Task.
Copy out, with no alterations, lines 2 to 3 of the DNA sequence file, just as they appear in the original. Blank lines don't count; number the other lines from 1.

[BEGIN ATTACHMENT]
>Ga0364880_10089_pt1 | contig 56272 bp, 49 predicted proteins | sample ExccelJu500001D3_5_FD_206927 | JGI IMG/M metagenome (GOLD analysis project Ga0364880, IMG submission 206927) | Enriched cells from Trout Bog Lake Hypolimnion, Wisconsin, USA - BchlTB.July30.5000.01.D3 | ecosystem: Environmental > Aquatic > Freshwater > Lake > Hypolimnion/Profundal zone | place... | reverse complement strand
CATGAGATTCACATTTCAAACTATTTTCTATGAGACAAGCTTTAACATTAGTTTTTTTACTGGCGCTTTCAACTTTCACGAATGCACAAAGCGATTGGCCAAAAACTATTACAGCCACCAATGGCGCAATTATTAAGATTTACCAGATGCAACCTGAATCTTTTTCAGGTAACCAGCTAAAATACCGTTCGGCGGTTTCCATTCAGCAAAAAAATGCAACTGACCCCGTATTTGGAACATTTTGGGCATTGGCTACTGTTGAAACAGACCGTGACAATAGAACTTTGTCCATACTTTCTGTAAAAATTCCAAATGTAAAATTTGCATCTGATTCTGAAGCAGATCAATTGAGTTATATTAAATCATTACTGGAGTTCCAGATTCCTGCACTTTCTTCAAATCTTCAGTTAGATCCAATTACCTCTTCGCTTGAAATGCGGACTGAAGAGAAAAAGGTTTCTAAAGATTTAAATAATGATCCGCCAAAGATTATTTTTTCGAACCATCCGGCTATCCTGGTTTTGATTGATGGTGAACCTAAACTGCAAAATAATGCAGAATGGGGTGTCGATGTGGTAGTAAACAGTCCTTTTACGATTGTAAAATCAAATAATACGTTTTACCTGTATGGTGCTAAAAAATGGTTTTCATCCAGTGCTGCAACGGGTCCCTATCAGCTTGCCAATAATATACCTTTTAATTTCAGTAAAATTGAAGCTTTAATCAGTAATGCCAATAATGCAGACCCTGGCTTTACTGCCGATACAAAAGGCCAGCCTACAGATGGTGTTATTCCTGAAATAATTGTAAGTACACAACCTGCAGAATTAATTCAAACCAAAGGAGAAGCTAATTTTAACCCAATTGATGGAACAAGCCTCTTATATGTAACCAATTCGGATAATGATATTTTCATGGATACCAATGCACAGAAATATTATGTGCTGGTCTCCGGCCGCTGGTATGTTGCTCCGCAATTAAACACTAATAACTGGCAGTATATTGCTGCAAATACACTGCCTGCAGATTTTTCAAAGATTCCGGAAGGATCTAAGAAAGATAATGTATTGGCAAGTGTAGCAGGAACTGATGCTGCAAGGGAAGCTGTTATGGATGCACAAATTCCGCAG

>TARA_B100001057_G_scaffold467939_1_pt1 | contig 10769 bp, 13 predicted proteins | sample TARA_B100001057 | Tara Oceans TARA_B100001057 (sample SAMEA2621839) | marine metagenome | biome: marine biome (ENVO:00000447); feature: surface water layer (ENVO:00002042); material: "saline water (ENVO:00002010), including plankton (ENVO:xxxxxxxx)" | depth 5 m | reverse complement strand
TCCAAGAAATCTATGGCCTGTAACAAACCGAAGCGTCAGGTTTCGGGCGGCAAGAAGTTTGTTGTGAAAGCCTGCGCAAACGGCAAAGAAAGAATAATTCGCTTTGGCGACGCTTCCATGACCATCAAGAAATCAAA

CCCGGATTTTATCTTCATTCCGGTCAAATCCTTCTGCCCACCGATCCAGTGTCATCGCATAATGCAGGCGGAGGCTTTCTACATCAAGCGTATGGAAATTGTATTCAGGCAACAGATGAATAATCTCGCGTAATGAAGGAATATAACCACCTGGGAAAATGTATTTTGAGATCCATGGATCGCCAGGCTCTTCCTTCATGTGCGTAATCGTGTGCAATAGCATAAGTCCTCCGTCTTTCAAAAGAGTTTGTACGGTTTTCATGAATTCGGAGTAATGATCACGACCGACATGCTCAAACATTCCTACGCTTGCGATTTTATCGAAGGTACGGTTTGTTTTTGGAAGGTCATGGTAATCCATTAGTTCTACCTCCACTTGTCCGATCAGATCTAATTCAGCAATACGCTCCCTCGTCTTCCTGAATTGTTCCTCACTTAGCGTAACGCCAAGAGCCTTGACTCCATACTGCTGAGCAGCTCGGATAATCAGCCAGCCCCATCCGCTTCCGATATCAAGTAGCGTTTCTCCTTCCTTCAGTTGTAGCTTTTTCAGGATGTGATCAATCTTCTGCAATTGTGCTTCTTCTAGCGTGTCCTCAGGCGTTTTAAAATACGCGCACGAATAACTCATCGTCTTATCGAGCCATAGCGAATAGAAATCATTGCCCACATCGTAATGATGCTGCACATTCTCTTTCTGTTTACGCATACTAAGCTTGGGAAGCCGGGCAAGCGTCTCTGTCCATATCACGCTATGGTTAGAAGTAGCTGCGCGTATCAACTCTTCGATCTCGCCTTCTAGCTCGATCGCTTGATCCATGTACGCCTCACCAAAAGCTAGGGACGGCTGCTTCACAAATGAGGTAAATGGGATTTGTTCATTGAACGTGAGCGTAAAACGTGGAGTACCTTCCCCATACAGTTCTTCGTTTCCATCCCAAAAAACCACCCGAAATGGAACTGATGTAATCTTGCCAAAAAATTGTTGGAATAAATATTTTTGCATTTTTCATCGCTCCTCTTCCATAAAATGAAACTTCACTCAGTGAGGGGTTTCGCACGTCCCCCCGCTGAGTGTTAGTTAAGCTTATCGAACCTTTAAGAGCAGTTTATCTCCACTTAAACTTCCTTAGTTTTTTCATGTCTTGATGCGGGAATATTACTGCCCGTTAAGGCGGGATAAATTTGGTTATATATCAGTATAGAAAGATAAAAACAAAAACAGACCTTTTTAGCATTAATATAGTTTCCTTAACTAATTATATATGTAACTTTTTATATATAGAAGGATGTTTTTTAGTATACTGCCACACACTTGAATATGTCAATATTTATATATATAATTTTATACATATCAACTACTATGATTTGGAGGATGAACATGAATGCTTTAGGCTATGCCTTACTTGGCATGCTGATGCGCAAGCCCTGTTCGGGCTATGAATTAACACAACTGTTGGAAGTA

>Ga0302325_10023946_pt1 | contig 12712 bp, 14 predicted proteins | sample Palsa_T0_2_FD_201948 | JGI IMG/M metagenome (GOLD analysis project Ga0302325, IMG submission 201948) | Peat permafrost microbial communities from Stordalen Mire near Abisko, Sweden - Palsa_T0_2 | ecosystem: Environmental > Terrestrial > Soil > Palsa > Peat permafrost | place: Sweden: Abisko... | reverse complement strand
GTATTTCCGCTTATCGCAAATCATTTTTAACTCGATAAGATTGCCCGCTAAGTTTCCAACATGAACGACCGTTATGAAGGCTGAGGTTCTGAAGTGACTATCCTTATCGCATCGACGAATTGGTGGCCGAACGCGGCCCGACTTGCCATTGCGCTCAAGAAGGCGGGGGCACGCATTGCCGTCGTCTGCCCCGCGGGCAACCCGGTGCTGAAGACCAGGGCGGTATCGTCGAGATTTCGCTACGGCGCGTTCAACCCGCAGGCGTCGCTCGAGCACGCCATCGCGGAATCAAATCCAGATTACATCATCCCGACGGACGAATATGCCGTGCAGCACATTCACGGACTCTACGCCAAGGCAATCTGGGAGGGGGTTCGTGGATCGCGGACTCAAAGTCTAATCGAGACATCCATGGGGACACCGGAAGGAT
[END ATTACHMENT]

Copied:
CATGAGATTCACATTTCAAACTATTTTCTATGAGACAAGCTTTAACATTAGTTTTTTTACTGGCGCTTTCAACTTTCACGAATGCACAAAGCGATTGGCCAAAAACTATTACAGCCACCAATGGCGCAATTATTAAGATTTACCAGATGCAACCTGAATCTTTTTCAGGTAACCAGCTAAAATACCGTTCGGCGGTTTCCATTCAGCAAAAAAATGCAACTGACCCCGTATTTGGAACATTTTGGGCATTGGCTACTGTTGAAACAGACCGTGACAATAGAACTTTGTCCATACTTTCTGTAAAAATTCCAAATGTAAAATTTGCATCTGATTCTGAAGCAGATCAATTGAGTTATATTAAATCATTACTGGAGTTCCAGATTCCTGCACTTTCTTCAAATCTTCAGTTAGATCCAATTACCTCTTCGCTTGAAATGCGGACTGAAGAGAAAAAGGTTTCTAAAGATTTAAATAATGATCCGCCAAAGATTATTTTTTCGAACCATCCGGCTATCCTGGTTTTGATTGATGGTGAACCTAAACTGCAAAATAATGCAGAATGGGGTGTCGATGTGGTAGTAAACAGTCCTTTTACGATTGTAAAATCAAATAATACGTTTTACCTGTATGGTGCTAAAAAATGGTTTTCATCCAGTGCTGCAACGGGTCCCTATCAGCTTGCCAATAATATACCTTTTAATTTCAGTAAAATTGAAGCTTTAATCAGTAATGCCAATAATGCAGACCCTGGCTTTACTGCCGATACAAAAGGCCAGCCTACAGATGGTGTTATTCCTGAAATAATTGTAAGTACACAACCTGCAGAATTAATTCAAACCAAAGGAGAAGCTAATTTTAACCCAATTGATGGAACAAGCCTCTTATATGTAACCAATTCGGATAATGATATTTTCATGGATACCAATGCACAGAAATATTATGTGCTGGTCTCCGGCCGCTGGTATGTTGCTCCGCAATTAAACACTAATAACTGGCAGTATATTGCTGCAAATACACTGCCTGCAGATTTTTCAAAGATTCCGGAAGGATCTAAGAAAGATAATGTATTGGCAAGTGTAGCAGGAACTGATGCTGCAAGGGAAGCTGTTATGGATGCACAAATTCCGCAG

>TARA_B100001057_G_scaffold467939_1_pt1 | contig 10769 bp, 13 predicted proteins | sample TARA_B100001057 | Tara Oceans TARA_B100001057 (sample SAMEA2621839) | marine metagenome | biome: marine biome (ENVO:00000447); feature: surface water layer (ENVO:00002042); material: "saline water (ENVO:00002010), including plankton (ENVO:xxxxxxxx)" | depth 5 m | reverse complement strand